A Labour government would use pay restraint and make “difficult choices” about the wages of NHS frontline staff if the party wins the election next year, Andy Burnham has said.

The shadow health secretary told HSJ he wanted a deal for staff that was “right and fair” and which reflected rises in living costs and other pressures, such as increases in professional fees for nurses.

He said he accepted there was “always a trade-off between what you can pay and job numbers”.

Asked if he would use pay restraint to address the health service’s long term financial challenges, he said: “Of course.”

Pay slip

Andy Burnham agreed with Simon Stevens that ‘you can’t have pay freezes forever’

“I think it’s going to be an on going reality that there is going to have to be difficult choices about pay.

“There’s no getting away from that. Everyone understands that,” he said

He added: “There is always a trade-off between what you can pay and job numbers.

“Also, there needs to be a further discussion about hours and working conditions.

“But it needs to be done in a context of social partnership, where you have those discussions openly between NHS employers and the trade unions. That clearly has been abandoned in recent times.”

Mr Burnham said the independent NHS Pay Review Body was “very important [and] worked for both sides”.

He described the coalition government’s decision to reject its recommendation this year for a 1 per cent pay rise as “a bad one”.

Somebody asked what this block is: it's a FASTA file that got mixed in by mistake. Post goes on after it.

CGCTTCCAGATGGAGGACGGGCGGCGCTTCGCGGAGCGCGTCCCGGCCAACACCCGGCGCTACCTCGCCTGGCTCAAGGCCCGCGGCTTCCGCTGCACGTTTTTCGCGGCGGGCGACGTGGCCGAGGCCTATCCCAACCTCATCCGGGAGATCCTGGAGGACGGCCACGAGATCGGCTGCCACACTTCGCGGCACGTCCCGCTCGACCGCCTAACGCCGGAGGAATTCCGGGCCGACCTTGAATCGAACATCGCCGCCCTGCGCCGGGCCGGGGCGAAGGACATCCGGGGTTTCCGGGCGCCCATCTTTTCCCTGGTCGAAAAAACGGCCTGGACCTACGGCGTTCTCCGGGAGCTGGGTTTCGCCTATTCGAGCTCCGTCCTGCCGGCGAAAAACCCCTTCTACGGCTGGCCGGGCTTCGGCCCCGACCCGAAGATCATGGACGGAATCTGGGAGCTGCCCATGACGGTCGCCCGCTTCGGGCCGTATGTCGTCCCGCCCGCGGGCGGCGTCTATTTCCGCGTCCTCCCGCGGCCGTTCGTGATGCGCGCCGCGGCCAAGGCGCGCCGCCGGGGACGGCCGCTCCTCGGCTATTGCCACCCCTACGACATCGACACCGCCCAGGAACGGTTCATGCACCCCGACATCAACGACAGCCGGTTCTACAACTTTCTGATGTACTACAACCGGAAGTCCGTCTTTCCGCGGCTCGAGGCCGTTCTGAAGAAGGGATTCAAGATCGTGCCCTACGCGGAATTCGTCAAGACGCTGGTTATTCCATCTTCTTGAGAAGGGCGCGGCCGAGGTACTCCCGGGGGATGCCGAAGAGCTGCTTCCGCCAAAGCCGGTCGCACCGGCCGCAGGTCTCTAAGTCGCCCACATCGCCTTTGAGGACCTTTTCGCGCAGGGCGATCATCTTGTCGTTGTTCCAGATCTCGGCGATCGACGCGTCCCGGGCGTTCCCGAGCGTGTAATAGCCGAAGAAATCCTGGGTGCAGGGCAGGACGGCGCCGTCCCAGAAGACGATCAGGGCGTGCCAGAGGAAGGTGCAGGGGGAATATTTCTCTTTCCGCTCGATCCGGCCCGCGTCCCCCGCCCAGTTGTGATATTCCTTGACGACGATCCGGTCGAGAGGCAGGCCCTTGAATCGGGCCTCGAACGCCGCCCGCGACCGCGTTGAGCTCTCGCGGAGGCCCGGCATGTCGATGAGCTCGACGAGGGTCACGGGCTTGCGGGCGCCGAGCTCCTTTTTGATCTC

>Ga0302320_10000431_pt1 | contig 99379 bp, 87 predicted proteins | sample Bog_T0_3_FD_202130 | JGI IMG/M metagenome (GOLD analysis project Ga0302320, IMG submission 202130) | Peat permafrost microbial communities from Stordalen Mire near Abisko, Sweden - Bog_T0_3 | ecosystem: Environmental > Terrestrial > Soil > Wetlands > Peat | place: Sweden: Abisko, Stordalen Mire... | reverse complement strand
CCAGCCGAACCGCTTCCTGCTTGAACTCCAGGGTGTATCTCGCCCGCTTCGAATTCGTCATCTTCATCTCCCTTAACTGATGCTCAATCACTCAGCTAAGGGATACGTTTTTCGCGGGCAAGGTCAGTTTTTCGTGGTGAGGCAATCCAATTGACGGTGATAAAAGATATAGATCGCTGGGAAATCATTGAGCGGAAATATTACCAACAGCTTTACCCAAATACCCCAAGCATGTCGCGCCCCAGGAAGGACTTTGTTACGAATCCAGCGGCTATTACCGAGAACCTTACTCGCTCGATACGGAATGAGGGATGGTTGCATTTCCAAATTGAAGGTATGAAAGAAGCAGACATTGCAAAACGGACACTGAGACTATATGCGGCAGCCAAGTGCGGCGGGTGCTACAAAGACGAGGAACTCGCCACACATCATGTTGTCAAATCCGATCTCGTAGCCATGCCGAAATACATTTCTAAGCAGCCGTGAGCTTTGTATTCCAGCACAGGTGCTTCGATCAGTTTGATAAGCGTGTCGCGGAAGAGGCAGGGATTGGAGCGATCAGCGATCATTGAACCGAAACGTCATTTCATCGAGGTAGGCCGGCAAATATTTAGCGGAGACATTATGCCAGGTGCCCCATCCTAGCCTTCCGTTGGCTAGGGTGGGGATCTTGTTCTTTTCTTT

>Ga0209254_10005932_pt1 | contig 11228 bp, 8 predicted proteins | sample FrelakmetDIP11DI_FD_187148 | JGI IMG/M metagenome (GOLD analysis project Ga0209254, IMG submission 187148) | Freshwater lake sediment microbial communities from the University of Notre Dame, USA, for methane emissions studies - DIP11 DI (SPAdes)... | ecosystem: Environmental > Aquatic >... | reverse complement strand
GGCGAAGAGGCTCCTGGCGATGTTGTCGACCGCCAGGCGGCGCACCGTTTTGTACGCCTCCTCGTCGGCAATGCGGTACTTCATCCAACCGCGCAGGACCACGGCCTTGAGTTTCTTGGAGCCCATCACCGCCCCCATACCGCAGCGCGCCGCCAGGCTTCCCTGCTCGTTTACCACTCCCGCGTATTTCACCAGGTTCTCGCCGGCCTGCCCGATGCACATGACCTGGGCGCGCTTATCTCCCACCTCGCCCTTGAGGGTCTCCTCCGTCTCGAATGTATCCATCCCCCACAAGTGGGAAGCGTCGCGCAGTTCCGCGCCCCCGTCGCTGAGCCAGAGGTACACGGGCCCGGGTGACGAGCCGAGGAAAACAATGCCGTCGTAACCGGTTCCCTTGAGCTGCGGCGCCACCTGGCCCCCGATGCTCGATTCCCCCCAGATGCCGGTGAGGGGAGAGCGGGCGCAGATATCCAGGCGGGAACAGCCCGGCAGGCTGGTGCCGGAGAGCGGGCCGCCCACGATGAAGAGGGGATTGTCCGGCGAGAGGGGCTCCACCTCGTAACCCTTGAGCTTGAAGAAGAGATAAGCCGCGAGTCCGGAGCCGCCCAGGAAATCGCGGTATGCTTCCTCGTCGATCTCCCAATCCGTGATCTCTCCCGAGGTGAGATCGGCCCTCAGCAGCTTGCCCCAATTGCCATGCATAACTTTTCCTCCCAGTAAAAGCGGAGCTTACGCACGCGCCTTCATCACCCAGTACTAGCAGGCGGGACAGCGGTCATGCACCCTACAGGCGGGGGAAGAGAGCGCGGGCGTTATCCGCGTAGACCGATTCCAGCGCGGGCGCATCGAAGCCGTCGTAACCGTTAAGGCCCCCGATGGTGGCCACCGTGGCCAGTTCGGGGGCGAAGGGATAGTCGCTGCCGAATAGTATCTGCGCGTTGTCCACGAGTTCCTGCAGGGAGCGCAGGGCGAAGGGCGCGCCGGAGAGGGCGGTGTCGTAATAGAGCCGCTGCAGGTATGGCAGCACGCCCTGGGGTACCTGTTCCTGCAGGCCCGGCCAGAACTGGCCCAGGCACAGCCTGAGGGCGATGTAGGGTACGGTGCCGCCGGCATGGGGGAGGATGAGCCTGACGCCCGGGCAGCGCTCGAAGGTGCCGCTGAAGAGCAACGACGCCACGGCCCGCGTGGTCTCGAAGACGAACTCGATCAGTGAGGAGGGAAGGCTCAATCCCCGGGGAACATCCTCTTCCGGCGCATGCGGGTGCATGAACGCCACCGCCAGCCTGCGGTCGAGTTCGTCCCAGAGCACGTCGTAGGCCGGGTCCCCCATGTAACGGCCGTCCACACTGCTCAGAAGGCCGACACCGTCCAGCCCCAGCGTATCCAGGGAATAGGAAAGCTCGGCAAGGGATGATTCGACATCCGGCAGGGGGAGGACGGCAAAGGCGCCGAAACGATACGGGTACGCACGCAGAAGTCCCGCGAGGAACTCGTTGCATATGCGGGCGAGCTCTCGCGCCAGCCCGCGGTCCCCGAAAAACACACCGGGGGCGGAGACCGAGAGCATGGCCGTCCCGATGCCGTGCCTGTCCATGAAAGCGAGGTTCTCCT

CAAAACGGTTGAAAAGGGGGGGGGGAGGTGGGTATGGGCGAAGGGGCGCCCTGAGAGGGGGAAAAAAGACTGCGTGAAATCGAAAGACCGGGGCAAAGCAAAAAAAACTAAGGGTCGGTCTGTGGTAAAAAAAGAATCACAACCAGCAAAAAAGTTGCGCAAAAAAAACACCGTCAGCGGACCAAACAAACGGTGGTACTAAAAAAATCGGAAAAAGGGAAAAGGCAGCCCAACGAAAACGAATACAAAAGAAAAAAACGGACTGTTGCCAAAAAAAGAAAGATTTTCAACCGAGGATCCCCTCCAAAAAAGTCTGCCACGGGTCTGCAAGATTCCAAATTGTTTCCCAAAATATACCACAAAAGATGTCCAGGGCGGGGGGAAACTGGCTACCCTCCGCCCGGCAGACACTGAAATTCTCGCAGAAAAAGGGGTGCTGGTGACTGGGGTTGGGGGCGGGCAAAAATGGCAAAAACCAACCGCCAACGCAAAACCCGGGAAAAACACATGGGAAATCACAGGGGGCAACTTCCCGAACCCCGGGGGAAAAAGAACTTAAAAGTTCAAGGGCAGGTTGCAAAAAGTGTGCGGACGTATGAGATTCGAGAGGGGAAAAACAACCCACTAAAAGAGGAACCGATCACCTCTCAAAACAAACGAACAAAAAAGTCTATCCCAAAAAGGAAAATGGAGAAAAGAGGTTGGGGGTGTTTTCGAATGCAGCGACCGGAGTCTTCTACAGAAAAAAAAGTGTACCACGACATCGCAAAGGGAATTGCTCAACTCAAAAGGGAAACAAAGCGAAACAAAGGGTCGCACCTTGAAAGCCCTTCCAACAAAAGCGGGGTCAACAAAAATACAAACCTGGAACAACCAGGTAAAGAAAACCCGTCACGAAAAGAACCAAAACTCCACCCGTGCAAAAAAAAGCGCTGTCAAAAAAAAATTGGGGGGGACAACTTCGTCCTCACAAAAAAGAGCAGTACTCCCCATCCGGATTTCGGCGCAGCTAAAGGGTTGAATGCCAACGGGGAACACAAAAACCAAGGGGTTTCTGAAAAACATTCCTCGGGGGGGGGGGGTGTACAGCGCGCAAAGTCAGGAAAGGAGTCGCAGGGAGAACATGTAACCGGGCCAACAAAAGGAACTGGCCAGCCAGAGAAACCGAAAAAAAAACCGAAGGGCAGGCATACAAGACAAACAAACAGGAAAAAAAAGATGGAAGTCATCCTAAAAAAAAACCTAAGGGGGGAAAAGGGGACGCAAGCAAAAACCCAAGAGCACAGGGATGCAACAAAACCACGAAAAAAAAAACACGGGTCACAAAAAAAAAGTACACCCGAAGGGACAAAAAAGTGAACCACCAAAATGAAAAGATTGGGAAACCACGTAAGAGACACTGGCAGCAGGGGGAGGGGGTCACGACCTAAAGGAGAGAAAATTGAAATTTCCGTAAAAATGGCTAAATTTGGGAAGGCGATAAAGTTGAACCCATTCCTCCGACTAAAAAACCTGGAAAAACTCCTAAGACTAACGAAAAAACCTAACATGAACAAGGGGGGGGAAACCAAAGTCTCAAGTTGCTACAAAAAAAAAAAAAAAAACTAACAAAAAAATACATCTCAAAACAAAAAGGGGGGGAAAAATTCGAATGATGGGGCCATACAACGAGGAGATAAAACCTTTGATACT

“We have made commitments on staff numbers because I don’t think you can get away from it. We’re running on empty in places at the moment.

“Equally [NHS England chief executive] Simon Stevens was right to say that you can’t have pay freezes forever because morale is a big problem and it’s a big threat,” he said.

In a wide ranging interview, Mr Burnham also set out in his “preferred provider” policy, a potential radical shake-up of drug access rules, and how health and wellbeing boards would work with clinical commissioning groups.

Andy Burnham on:

Personal budgets

“My instincts tell me this is an area to tread with caution,” Mr Burnham told HSJ. “Personal budgets in social care are not the same as personal budgets in health care.

“My main reflection would be that personal budgets are not the only route to personalisation. Personalisation is definitely a good thing.”

“The problem with personal budgets in my view – and I’m not saying they don’t have a role, they may have a role – is that they’re an opt out mechanism, aren’t they?

“My route to personalisation will be more about giving people the right to a single point of contact, the right to a personalised plan, [and] stronger rights to how and where care is delivered.

“I think you can achieve personalisation in a much less risky way if you try and personalise in the mainstream system.”

The cancer drugs fund  

“We’re looking at options for that,” the shadow health secretary said: “The first thing to say is that we are looking for a broader focus.

“The problem with it [the cancer drugs fund] is that it’s good politics but bad policy in that there is a debate about whether cancer can and should be separated from other conditions.

“The first point of differentiation comes there.

“The second is to prioritise drugs over other forms of cancer treatment, over chemotherapy, over radiotherapy.

“That is where the cancer drugs fund has kind of got into trouble.”

“As a first step, I have taken the decision that the current focus of the cancer drugs fund is too narrow.

“We are looking at it but, to be honest, we’ve not got an absolute firm and detailed policy.”